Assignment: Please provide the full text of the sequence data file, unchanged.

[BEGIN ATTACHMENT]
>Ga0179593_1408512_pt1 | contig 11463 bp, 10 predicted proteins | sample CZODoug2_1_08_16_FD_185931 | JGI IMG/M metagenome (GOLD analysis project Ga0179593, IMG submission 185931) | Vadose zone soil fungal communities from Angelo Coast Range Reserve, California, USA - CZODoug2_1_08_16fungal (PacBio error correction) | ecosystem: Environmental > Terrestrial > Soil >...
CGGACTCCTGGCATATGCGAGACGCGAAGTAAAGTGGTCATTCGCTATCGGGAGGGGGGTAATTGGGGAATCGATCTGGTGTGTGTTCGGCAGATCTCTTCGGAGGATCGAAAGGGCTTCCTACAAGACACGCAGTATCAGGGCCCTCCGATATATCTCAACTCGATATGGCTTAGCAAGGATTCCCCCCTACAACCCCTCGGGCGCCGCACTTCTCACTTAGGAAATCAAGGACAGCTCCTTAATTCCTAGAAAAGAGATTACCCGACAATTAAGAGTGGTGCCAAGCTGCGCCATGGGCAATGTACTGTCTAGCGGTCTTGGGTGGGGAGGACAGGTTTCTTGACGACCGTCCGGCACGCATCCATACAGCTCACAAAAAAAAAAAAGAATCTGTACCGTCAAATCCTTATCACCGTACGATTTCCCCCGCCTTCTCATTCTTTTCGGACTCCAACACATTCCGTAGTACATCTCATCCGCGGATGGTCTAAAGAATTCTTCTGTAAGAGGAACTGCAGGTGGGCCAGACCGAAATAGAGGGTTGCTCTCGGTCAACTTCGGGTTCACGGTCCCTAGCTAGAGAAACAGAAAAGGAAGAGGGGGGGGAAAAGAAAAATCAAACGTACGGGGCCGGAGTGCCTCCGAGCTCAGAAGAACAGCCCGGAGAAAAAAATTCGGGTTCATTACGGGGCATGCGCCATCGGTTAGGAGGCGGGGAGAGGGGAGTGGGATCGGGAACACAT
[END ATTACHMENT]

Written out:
>Ga0179593_1408512_pt1 | contig 11463 bp, 10 predicted proteins | sample CZODoug2_1_08_16_FD_185931 | JGI IMG/M metagenome (GOLD analysis project Ga0179593, IMG submission 185931) | Vadose zone soil fungal communities from Angelo Coast Range Reserve, California, USA - CZODoug2_1_08_16fungal (PacBio error correction) | ecosystem: Environmental > Terrestrial > Soil >...
CGGACTCCTGGCATATGCGAGACGCGAAGTAAAGTGGTCATTCGCTATCGGGAGGGGGGTAATTGGGGAATCGATCTGGTGTGTGTTCGGCAGATCTCTTCGGAGGATCGAAAGGGCTTCCTACAAGACACGCAGTATCAGGGCCCTCCGATATATCTCAACTCGATATGGCTTAGCAAGGATTCCCCCCTACAACCCCTCGGGCGCCGCACTTCTCACTTAGGAAATCAAGGACAGCTCCTTAATTCCTAGAAAAGAGATTACCCGACAATTAAGAGTGGTGCCAAGCTGCGCCATGGGCAATGTACTGTCTAGCGGTCTTGGGTGGGGAGGACAGGTTTCTTGACGACCGTCCGGCACGCATCCATACAGCTCACAAAAAAAAAAAAGAATCTGTACCGTCAAATCCTTATCACCGTACGATTTCCCCCGCCTTCTCATTCTTTTCGGACTCCAACACATTCCGTAGTACATCTCATCCGCGGATGGTCTAAAGAATTCTTCTGTAAGAGGAACTGCAGGTGGGCCAGACCGAAATAGAGGGTTGCTCTCGGTCAACTTCGGGTTCACGGTCCCTAGCTAGAGAAACAGAAAAGGAAGAGGGGGGGGAAAAGAAAAATCAAACGTACGGGGCCGGAGTGCCTCCGAGCTCAGAAGAACAGCCCGGAGAAAAAAATTCGGGTTCATTACGGGGCATGCGCCATCGGTTAGGAGGCGGGGAGAGGGGAGTGGGATCGGGAACACAT